Sometimes when writing a sentence I ask myself when to use what. For instance: "the screen of my iphone" sounds as natural to me as "my iphone's screen". Are both okay?

I do know that "the shirt of my girlfriend" is not really correct and that it should be "my girlfriend's shirt", but what are the exact rules?

To me apostrophe s is mostly the safe route when I am in doubt, would you agree?

  • There is an ancient "rule" that once prevented some English speakers from using the Saxon genitive to denote possession by inanimate things, and there are still some who feel that my iPhone's screen "sounds wrong". When it is pointed out that my iPhone's keys does not "sound wrong", they realize that it is the alliteration of s that causes the problem, and not the Saxon genitive. Lesson: avoid the alliterative s when possible. – P. E. Dant Reinstate Monica Jul 27 '17 at 22:50

Normally we reserve the "periphrastic" of form of the possessive to refer to that which is an integral component, not a possession.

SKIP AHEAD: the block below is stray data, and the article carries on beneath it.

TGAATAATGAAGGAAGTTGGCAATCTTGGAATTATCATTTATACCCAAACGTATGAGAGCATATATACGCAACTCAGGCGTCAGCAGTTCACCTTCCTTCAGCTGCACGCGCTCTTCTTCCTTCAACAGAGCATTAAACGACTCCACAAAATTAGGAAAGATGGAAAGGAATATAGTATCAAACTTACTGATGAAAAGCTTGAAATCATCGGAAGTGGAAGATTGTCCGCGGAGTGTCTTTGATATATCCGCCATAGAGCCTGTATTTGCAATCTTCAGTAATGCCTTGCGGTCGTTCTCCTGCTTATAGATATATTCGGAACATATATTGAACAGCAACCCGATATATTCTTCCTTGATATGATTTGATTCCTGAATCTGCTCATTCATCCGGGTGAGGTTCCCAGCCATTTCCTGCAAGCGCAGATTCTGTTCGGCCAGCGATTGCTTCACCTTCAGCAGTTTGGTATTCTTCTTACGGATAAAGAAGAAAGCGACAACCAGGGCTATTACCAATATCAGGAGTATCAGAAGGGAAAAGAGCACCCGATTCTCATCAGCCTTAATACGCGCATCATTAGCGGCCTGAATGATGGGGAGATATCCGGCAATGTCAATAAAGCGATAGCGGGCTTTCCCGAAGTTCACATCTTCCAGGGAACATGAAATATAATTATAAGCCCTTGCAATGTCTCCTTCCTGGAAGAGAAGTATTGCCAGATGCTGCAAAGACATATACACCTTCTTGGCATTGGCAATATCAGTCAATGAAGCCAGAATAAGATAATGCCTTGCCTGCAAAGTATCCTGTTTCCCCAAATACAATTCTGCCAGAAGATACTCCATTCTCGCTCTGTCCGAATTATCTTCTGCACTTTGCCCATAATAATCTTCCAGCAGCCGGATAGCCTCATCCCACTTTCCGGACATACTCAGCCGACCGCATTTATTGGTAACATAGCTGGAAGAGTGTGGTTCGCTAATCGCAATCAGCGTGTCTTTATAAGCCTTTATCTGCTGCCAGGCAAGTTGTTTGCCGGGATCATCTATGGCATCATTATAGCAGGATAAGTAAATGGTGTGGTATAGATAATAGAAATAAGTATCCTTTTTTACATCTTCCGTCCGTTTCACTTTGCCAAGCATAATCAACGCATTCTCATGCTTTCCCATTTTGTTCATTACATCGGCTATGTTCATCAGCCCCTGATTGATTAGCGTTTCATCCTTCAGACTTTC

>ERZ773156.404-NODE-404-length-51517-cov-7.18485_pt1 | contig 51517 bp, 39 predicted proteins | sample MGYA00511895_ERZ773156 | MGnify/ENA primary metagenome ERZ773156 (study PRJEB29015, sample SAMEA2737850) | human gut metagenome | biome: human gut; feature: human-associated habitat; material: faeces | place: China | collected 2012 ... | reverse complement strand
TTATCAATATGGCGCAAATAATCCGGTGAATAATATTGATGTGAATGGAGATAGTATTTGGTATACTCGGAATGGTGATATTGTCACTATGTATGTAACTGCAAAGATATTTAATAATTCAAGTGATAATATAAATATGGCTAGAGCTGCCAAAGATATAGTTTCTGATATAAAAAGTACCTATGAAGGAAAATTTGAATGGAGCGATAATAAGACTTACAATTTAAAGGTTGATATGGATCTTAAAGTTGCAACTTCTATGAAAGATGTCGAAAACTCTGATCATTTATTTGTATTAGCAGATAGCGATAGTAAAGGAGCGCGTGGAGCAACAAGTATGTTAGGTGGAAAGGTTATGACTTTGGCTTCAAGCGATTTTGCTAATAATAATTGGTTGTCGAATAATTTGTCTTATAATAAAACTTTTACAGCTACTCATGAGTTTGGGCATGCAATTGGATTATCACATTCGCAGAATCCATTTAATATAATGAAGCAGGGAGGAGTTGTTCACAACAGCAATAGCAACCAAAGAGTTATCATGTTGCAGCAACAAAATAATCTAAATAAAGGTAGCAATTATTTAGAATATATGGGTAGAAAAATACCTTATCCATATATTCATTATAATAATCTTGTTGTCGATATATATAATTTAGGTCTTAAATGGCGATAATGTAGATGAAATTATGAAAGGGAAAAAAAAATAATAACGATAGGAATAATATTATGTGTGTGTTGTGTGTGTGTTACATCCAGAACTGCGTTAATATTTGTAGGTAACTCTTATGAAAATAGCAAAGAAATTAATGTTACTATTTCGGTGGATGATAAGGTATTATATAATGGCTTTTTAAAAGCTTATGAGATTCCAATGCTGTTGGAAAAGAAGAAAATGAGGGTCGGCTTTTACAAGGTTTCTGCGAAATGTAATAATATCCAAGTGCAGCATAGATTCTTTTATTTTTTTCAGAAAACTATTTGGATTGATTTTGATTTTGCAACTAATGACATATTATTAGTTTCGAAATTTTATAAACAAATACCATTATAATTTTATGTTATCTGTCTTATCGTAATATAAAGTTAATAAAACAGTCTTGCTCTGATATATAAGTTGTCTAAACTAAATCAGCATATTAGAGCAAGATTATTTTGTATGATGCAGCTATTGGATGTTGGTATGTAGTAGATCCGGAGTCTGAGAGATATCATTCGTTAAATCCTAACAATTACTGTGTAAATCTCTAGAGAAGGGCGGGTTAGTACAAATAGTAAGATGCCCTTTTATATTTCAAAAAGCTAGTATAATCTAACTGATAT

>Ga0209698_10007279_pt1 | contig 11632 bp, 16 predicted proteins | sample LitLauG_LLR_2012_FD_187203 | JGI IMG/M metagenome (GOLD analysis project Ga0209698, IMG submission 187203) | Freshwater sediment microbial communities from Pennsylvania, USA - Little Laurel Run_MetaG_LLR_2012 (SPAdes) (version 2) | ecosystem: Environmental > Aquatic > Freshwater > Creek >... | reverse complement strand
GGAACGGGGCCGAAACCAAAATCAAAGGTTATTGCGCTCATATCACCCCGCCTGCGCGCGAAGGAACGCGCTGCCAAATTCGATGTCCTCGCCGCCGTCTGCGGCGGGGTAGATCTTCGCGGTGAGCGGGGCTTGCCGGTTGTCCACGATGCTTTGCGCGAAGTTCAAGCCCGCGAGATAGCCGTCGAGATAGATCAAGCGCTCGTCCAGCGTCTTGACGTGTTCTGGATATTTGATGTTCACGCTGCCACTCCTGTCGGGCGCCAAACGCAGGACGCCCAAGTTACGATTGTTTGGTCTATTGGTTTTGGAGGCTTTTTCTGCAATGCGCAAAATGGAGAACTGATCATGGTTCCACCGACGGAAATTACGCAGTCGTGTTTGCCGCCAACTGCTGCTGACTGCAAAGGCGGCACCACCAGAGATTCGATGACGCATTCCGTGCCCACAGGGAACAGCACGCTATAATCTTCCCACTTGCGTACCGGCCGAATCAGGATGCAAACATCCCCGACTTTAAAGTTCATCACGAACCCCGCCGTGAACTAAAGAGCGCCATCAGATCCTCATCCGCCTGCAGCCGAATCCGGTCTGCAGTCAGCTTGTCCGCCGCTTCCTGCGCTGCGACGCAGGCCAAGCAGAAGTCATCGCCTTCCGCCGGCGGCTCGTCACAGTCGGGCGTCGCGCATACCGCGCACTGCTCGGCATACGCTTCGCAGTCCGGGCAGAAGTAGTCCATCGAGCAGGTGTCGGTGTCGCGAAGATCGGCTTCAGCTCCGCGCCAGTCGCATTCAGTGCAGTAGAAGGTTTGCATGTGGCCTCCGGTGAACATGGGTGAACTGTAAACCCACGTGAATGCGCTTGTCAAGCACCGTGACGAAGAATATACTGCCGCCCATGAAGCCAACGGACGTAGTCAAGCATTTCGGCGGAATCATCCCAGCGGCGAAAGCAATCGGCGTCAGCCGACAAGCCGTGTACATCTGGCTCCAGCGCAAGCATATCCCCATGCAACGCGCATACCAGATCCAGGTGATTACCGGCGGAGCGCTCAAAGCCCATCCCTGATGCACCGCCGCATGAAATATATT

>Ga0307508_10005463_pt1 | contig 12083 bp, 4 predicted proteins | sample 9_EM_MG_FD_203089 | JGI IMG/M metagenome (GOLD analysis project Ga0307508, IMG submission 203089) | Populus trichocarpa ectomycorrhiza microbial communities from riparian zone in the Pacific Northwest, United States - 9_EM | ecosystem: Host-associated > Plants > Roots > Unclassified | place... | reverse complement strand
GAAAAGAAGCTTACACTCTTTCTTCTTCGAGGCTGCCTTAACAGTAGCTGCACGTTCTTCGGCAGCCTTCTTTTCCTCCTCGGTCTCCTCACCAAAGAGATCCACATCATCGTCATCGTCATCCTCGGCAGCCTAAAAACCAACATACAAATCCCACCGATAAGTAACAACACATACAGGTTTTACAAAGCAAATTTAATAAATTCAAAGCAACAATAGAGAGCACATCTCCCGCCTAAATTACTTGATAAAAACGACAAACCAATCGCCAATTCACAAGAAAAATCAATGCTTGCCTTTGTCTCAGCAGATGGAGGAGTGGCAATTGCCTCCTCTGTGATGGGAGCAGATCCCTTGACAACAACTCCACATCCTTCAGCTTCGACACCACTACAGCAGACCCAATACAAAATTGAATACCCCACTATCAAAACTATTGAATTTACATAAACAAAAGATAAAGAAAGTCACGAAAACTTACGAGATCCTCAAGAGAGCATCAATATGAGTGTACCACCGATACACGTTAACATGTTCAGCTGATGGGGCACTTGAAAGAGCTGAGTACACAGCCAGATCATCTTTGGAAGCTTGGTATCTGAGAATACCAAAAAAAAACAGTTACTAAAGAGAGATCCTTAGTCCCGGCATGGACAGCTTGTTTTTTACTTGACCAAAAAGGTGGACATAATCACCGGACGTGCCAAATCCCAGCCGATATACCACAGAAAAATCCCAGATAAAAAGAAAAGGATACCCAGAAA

The screen of my phone yes

The car of my sister no

The possessive with 's works in both cases.


Using "of" in simple examples "the car of my sister" tends to sound like translationese. In most examples when the noun is simple, you can use the possessive.

However, a noun can be complex. "The tall man I met at work" is a noun phrase, and *"The tall man I met at work's teeshirt" is problematic. It becomes hard to parse such phrases. Using "of": "The teeshirt of the tall man I met at work" is less likely be confusing. There are other ways to express this.

Using "of" allows me to put an article or another determiner with the object being possessed: "He is a friend of Sue" to imply that Sue has many friends. Consider now the word "part". You can say "a part of the sentence", but not "a sentence's part". Again, by using "of" you can place the article with "part".

Sentences with "of" can be more flexible because you can more easily add modifiers, sometimes that is convenient.

Then there are proper nouns with of as part of the name. You say "Bank of Scotland" or "Houses of Westminster", because it is part of the name of these institutions.

No doubt there are other situations in which "of" is preferred.

  • Honestly, now: would you actually say "The teeshirt of the tall man I met at work"? I can hear "on", or even "worn by", but "of"? – P. E. Dant Reinstate Monica Jul 28 '17 at 1:30
  • I'd use a pronoun. "I met this really tall guy at work. But his teeshirt ..." – James K Jul 28 '17 at 5:23

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